It’s not unusual to hear publishers talking up the value of their digital ventures, yet it’s rare to find one who is simultaneously bullish about investing in new media platforms and expanding their range of print products. Damian Butt, managing director at Imagine Publishing, insists that growth across both print and digital platforms is essential to the continued strength of the company.
Imagine offers every title on every digital platform, using its in-house software to deploy its content in multiple formats – not just iOS and Android - at very little extra cost. “You always have to pay the platform holders a share of the revenues but aside from that, this technology allowed us to move very, very quickly and without additional overhead,” Butt says.
“The thing is you never know which one is going to be the next big thing, you’ve got to be in it to win it, so we’ve supported a lot of (platforms) along the way, some of which have grown significantly, and some of them have carried on but just not set the world on fire. There’s lots to try, there are emergent ones all the time; wherever it’s cool and there are engaged readers who really want to consume the sort of information we provide, we want to be there.”
Butt is steadfastly loyal to the value of print to the portfolio, despite declining sales for the industry and consumers’ changing reading habits. “We are huge fans of print, we’re still massively passionate about that format and, in fact, we sell more printed products now than we ever have done. We’ve got a lot of knowledge titles and technology titles, and the sort of content we produce tends not to date … I think a lot of our readers enjoy collecting the magazines and bookazines; they hang on to them and refer to them. So, despite all of that digital excitement, print is still very strong for us, and increasingly so.”
Paying for quality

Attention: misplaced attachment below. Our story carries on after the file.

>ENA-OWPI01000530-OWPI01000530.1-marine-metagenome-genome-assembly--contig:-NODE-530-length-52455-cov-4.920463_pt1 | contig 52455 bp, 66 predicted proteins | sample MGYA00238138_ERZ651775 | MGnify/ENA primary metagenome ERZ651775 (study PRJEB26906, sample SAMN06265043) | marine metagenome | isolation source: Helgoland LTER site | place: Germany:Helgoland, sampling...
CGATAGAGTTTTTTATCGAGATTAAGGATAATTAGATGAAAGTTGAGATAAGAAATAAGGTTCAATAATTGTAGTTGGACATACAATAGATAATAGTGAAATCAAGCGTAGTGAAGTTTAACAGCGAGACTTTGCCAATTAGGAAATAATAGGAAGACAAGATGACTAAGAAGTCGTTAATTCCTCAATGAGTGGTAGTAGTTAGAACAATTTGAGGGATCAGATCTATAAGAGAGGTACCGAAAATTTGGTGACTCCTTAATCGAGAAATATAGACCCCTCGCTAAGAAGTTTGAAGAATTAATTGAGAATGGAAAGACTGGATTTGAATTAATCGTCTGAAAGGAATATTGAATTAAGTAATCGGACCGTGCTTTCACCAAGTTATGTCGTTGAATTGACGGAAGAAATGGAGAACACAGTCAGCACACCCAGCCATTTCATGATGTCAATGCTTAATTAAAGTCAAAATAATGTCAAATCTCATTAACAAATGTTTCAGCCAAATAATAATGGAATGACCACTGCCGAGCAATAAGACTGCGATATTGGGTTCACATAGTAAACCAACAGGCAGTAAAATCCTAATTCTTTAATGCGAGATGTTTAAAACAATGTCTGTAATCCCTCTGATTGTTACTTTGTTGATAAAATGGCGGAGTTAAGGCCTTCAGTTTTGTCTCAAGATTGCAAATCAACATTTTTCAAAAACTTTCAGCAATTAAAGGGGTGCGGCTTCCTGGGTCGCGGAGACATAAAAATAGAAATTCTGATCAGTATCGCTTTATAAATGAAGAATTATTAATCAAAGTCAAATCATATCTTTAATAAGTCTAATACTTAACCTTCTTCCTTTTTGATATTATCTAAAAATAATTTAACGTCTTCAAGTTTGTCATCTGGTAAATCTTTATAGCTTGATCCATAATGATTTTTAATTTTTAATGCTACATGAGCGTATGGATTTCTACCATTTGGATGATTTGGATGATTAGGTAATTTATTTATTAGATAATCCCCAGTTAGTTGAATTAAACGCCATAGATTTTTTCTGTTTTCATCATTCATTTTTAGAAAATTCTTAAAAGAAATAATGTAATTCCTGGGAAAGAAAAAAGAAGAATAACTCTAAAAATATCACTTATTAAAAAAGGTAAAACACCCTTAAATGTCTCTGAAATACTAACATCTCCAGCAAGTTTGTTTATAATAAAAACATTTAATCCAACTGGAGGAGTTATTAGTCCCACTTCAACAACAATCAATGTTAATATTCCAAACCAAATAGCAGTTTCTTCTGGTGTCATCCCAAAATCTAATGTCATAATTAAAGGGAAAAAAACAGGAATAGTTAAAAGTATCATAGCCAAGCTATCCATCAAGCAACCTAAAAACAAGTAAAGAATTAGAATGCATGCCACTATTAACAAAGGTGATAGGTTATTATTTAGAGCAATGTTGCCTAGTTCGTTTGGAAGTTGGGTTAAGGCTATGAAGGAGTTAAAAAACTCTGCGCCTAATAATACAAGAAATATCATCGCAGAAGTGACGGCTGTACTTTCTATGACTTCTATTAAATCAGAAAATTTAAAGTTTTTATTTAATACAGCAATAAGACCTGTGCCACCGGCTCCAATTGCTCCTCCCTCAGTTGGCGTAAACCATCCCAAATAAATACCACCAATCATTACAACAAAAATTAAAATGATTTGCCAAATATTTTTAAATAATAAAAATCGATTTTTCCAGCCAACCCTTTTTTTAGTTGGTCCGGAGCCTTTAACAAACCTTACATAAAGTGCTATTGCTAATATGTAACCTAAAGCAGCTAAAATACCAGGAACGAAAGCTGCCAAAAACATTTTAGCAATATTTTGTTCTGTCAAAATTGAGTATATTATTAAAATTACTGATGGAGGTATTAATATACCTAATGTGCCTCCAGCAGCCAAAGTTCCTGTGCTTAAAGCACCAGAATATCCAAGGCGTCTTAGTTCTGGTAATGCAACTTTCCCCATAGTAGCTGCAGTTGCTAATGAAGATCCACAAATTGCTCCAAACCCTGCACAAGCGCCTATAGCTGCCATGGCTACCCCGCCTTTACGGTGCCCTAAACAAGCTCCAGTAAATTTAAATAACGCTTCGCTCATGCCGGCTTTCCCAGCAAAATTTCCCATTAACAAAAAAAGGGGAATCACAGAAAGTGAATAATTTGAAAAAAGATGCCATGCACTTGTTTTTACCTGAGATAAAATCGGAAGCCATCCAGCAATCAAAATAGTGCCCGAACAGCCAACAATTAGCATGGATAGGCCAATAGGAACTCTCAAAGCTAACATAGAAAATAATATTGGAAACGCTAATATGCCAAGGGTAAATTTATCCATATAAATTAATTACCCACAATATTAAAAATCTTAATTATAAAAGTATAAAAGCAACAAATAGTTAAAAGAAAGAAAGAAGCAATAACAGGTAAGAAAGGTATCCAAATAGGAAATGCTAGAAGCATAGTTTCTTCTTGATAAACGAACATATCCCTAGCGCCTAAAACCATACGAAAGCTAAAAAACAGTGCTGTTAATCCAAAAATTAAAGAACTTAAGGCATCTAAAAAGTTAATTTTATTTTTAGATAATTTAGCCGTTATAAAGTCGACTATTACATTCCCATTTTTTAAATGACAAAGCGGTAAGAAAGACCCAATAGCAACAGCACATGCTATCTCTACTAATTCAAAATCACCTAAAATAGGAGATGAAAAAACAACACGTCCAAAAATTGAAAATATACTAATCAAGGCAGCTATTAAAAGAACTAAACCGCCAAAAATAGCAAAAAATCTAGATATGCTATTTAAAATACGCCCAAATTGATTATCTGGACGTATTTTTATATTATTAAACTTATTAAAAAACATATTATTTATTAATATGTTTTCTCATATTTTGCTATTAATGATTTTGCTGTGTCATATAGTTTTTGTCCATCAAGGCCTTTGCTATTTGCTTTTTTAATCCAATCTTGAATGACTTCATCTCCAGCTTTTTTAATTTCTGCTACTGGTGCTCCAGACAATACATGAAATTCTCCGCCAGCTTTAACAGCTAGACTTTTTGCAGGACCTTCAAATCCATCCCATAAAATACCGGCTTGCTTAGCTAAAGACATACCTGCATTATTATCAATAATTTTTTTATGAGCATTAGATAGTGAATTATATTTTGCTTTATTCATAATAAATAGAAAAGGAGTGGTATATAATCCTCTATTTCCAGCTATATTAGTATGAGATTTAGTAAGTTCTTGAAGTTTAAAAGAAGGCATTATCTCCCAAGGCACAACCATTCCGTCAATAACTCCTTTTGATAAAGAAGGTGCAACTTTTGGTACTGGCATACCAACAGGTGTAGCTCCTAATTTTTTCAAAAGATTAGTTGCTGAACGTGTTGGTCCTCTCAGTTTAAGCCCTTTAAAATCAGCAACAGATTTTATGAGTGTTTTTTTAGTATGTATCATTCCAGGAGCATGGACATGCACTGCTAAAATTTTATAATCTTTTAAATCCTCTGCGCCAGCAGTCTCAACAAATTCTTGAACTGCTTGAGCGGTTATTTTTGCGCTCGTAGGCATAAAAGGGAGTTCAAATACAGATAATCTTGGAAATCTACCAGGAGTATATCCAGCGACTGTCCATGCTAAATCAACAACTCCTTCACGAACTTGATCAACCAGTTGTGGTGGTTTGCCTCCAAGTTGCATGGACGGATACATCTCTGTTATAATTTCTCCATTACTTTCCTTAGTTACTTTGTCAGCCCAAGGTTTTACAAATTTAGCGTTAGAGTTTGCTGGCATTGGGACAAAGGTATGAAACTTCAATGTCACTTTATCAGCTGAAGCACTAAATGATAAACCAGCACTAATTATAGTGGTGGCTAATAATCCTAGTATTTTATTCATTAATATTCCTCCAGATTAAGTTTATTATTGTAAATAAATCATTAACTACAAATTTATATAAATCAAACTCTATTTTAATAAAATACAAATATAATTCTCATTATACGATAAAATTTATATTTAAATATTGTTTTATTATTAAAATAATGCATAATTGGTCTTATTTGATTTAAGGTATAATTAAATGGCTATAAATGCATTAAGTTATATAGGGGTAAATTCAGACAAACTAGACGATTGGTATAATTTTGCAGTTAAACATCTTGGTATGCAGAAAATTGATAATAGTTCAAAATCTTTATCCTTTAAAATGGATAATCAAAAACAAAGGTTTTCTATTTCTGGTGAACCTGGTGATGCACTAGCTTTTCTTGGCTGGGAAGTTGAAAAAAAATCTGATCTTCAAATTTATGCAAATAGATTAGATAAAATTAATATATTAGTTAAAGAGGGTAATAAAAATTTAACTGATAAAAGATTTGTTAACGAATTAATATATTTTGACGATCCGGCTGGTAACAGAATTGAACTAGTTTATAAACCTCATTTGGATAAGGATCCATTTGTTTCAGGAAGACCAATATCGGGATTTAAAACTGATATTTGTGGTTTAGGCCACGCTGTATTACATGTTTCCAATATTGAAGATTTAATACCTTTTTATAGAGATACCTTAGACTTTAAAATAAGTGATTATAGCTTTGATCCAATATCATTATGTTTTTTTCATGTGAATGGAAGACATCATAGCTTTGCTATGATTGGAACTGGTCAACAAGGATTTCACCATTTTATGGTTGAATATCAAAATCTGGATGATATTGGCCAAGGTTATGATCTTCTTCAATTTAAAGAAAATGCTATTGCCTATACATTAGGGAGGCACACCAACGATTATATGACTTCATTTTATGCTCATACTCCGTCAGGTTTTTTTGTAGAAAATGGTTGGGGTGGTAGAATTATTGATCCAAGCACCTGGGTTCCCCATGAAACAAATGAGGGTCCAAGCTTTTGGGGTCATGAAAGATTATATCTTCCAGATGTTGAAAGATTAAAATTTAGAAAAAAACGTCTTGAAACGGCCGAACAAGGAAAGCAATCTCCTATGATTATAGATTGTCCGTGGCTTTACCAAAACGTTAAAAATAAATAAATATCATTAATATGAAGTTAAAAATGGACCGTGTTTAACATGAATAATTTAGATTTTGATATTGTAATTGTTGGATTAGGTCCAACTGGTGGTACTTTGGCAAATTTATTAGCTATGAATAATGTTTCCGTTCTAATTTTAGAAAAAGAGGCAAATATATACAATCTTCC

The company’s bookazine format, which won the WHSmith Innovation award when it first launched, and is now used to publish specialist spin-offs from across its magazine range, is expanding. Imagine produces more than 250 bookazines a year, many of them in overseas markets. In the US, Butt says 25 per cent of the value of newsstands is bookazines – a format that didn’t exist there at all five years ago. Imagine is now expanding the bookazine market in other countries – including India, a market with huge demand for English-language educational material.
Bookazines spur interest online and in magazines, and vice versa, says Butt. “It works every which way. We’ve had people who’ve been introduced to the regular magazine through the bookazine, which maybe they’ve found in areas where the magazine wasn’t stocked. We’ve also had a large number of our readers who enjoy the monthly magazine and subscribe to it and they like to consume the bookazine format as well. And we’ve got people who only enjoy the bookazine. One of the great things about being in publishing and creating quality content is that we don’t mind where people come across our titles, as long as they do, they’re prepared to pay for them, and they come back for more.”
That preparedness to pay is crucial to Imagine. The company charges premium prices for its print products, and digital content is all paid-for and profitable. Butt says it proves that consumers value quality content. Less than ten per cent of revenue comes from advertising. “There are digital samplers that allow people to see what sort of content it is, but our entire strategy has been that we’ll produce high-quality products that people can pay for, because we don’t want to devalue the quality of that content by getting into the free game.”
Expansion abroad has been a hands-on exercise. “With India, as with America actually and all the markets we’ve been successful in, it massively helps to visit the territory, meet the people and see it on the ground,” Butt says. “That’s something that a lot of companies don’t always do and we continually meet companies that say they’ve never been visited by anyone else, they’ve never seen a publisher from the UK. It’s about visiting and forging those personal relationships with like-minded companies, and having a great product to bring to that country.” Some foreign-language titles, which are broadly translations of the English version, but augmented with local content, are produced under licence. “(Content) does vary by territory, but the desire to learn more and improve yourself and your family is, I think, universal.” Imagine recently appointed James Hanbury as chairman, bringing his experience of launches in Asia from his time as co-founder and group managing director at Incisive Media.